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Abortion, contraceptive access among Alliance Defending Freedom's lawsuits


Abortion, contraceptive access among Alliance Defending Freedom's lawsuits

Dec 08, 2023 | 12:29 pm ET
By Sofia Resnick
The U.S. Food and Drug Administration approved mifepristone, a key abortion drug, 23 years ago, and experts say it has been found to be safe, a claim a group of anti-abortion groups and four doctors challenge in seeking revocation of its federal approval. (Anna Moneymaker/Getty Images)

The U.S. Food and Drug Administration approved mifepristone, a key abortion drug, 23 years ago, and experts say it has been found to be safe, a claim a group of anti-abortion groups and four doctors challenge in seeking revocation of its federal approval. (Anna Moneymaker/Getty Images)

Nearly a dozen of Alliance Defending Freedom’s ongoing lawsuits involve abortion and contraceptive access. Here is a look at those cases.

  • Alliance for Hippocratic Medicine v. U.S. Food and Drug Administration. ADF represents anti-abortion activist medical groups (three states have recently filed motions to intervene in the case) and is asking the U.S. Supreme Court to order the FDA to revoke its drug approval and subsequent decisions around the abortion drug mifepristone. This drug has a proven safety record for abortions and miscarriages, but based on research that is currently under investigation, ADF has argued the medication is unsafe. Offering  hypotheticals and anecdotes from anti-abortion doctors, ADF’s attorneys have also argued that doctors who oppose abortion could be forced to give emergency care to patients who took mifepristone, requiring them to participate in a medication abortion.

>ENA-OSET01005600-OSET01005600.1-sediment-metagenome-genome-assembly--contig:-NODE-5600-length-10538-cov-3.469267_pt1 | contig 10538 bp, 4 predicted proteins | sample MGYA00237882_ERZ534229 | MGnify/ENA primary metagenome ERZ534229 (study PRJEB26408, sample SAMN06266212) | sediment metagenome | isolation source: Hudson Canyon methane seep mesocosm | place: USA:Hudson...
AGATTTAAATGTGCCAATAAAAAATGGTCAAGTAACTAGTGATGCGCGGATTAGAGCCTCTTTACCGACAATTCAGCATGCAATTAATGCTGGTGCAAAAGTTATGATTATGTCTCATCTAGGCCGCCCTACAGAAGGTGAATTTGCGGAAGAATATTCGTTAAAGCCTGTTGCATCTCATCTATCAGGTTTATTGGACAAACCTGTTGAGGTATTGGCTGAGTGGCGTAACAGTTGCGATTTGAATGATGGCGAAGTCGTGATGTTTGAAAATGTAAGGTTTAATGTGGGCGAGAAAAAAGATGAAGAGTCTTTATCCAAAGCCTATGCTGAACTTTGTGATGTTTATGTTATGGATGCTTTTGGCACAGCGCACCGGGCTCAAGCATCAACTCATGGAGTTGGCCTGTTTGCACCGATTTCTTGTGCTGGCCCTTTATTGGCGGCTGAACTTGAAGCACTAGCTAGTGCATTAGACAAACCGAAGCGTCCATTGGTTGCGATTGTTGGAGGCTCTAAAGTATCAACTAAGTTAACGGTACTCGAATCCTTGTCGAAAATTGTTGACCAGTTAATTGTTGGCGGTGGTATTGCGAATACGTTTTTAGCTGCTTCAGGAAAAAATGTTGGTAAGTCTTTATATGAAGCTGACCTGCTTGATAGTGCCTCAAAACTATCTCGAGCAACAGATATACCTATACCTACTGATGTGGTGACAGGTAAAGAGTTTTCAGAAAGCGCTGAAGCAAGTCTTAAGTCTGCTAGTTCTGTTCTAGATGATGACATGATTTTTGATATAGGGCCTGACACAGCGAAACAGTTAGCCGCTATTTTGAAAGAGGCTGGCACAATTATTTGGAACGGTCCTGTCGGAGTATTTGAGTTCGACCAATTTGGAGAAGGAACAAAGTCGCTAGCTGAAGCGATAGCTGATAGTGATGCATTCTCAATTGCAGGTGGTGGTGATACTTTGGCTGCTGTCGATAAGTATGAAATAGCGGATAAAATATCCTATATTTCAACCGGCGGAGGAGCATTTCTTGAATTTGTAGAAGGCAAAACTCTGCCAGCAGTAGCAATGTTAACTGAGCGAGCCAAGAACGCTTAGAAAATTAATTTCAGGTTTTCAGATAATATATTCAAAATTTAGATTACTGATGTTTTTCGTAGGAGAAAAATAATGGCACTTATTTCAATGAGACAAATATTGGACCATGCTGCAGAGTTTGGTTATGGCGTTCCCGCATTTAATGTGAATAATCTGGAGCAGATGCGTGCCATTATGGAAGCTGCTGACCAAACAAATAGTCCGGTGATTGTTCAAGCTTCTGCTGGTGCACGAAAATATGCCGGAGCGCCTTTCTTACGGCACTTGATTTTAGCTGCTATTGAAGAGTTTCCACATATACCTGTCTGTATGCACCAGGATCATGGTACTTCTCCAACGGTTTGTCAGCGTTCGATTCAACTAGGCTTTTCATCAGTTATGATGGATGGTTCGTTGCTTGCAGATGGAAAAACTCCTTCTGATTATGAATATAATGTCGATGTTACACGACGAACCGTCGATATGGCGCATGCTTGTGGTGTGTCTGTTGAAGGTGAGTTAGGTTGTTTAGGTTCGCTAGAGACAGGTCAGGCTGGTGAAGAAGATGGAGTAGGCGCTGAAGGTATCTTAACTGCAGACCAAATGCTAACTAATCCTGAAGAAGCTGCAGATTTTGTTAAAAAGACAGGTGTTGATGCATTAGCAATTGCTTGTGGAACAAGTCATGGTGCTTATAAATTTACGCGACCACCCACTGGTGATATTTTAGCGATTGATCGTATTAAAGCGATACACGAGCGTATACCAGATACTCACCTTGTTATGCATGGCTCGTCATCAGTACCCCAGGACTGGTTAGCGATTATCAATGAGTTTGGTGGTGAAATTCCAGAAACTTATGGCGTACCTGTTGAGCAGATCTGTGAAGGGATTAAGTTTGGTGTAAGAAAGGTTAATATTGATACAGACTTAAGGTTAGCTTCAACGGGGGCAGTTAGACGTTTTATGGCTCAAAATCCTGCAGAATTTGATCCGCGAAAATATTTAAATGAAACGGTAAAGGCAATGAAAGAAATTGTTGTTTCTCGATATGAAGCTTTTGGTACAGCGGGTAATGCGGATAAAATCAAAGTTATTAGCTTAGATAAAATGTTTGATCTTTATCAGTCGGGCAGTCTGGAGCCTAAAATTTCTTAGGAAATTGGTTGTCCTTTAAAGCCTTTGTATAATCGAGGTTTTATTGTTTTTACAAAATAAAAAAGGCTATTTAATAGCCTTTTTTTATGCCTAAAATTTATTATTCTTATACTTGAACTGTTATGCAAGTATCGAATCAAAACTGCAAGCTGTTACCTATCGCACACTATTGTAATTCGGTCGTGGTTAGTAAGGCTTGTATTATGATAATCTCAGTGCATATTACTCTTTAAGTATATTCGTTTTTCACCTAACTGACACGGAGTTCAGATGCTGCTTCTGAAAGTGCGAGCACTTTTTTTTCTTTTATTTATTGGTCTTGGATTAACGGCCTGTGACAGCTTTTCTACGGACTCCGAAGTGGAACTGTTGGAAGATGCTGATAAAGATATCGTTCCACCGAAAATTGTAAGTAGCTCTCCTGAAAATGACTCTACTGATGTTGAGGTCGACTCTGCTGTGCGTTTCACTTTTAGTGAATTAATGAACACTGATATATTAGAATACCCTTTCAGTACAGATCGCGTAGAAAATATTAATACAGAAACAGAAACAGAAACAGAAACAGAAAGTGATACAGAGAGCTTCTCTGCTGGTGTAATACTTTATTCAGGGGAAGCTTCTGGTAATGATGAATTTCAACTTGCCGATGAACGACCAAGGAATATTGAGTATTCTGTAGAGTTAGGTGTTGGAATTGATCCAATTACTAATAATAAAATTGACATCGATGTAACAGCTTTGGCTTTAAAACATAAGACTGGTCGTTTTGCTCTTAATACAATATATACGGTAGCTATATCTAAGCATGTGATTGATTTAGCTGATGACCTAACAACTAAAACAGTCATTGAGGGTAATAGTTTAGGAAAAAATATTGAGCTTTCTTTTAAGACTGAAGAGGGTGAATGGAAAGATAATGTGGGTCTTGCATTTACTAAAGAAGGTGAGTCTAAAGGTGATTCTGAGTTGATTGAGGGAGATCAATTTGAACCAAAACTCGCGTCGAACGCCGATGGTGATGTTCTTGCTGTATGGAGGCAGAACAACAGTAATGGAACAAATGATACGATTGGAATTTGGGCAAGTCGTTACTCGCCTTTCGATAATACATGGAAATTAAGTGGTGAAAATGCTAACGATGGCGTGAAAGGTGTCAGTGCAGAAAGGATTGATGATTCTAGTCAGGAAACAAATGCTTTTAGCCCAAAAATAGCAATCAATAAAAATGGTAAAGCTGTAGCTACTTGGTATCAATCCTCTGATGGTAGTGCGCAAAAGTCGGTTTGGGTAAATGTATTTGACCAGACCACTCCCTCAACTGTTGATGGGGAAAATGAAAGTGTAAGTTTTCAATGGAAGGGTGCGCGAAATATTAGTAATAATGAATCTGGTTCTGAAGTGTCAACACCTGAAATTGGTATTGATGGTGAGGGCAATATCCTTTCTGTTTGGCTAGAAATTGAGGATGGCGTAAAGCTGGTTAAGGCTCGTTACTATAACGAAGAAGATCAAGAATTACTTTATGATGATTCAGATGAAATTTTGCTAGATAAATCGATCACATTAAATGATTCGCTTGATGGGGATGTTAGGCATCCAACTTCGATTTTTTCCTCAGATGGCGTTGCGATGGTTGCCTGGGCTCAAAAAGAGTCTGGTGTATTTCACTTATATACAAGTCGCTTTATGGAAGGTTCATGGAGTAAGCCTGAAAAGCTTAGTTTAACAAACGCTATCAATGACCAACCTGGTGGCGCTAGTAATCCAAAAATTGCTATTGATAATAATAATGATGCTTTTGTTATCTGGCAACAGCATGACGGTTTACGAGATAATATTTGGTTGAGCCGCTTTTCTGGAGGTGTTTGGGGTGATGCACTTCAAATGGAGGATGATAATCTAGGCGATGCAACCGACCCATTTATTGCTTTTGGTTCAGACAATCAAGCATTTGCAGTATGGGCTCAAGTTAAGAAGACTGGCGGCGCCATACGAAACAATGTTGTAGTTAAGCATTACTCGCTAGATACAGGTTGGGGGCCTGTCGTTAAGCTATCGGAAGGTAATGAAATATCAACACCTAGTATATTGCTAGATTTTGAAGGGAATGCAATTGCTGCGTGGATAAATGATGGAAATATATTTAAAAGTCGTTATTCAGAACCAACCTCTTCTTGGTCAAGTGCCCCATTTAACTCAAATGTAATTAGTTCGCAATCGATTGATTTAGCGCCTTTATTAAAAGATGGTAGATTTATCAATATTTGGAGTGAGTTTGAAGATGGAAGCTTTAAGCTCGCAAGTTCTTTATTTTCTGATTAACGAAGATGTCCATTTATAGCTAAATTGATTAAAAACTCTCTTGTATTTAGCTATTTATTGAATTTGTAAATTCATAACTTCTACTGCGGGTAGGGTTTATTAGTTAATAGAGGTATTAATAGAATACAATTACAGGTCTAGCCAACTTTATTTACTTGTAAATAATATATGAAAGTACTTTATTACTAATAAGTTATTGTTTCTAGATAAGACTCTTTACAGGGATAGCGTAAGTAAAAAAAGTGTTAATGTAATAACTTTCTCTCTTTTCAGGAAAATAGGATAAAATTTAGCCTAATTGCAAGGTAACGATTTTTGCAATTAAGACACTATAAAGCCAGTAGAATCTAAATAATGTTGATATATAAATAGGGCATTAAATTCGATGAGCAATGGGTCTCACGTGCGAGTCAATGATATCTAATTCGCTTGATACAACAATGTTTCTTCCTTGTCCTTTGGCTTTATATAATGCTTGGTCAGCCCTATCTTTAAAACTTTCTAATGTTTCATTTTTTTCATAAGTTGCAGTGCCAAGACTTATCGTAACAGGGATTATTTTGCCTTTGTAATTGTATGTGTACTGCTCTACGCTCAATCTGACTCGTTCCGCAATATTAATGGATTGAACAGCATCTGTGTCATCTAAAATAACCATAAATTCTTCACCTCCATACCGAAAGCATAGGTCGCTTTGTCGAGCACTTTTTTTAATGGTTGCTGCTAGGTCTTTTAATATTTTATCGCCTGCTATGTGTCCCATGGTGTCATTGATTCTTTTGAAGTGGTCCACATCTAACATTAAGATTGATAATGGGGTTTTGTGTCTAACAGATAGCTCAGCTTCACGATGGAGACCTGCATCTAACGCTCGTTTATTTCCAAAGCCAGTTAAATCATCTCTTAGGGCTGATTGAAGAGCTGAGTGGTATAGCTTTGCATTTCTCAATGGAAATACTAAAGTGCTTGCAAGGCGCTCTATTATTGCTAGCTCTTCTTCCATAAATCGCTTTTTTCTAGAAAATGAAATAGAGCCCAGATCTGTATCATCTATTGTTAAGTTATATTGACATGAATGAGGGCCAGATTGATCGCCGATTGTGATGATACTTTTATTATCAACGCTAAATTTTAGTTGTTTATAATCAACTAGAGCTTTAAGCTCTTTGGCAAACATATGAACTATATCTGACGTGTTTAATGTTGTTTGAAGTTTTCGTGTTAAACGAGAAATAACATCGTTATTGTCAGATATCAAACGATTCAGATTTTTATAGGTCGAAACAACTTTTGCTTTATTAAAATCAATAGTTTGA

• Idaho v. United States. ADF is involved in one of two cases before the U.S. Supreme Court this term that challenges the federal Emergency Medical Treatment and Labor Act (EMTALA), which requires emergency medical providers to give stabilizing medical treatment to patients that might result in the termination of their pregnancies. ADF and another law firm asked the Supreme Court in November to intervene in Idaho’s case and allow the state’s full abortion ban to go into effect, subjecting emergency room physicians to criminal penalties under the law. ADF attorneys contend that physicians who are anti-abortion could be forced to participate in abortions that go against their religious beliefs, though Idaho healthcare professionals have not publicly expressed concern over that possibility. 

  • Texas v. Xavier Becerra. The case challenges EMTALA on behalf of Texas, currently under consideration at the 5th Circuit Court of Appeals. ADF, which represents the state, argues that requiring emergency rooms to treat pregnancy emergencies will “turn ERs into abortion facilities.”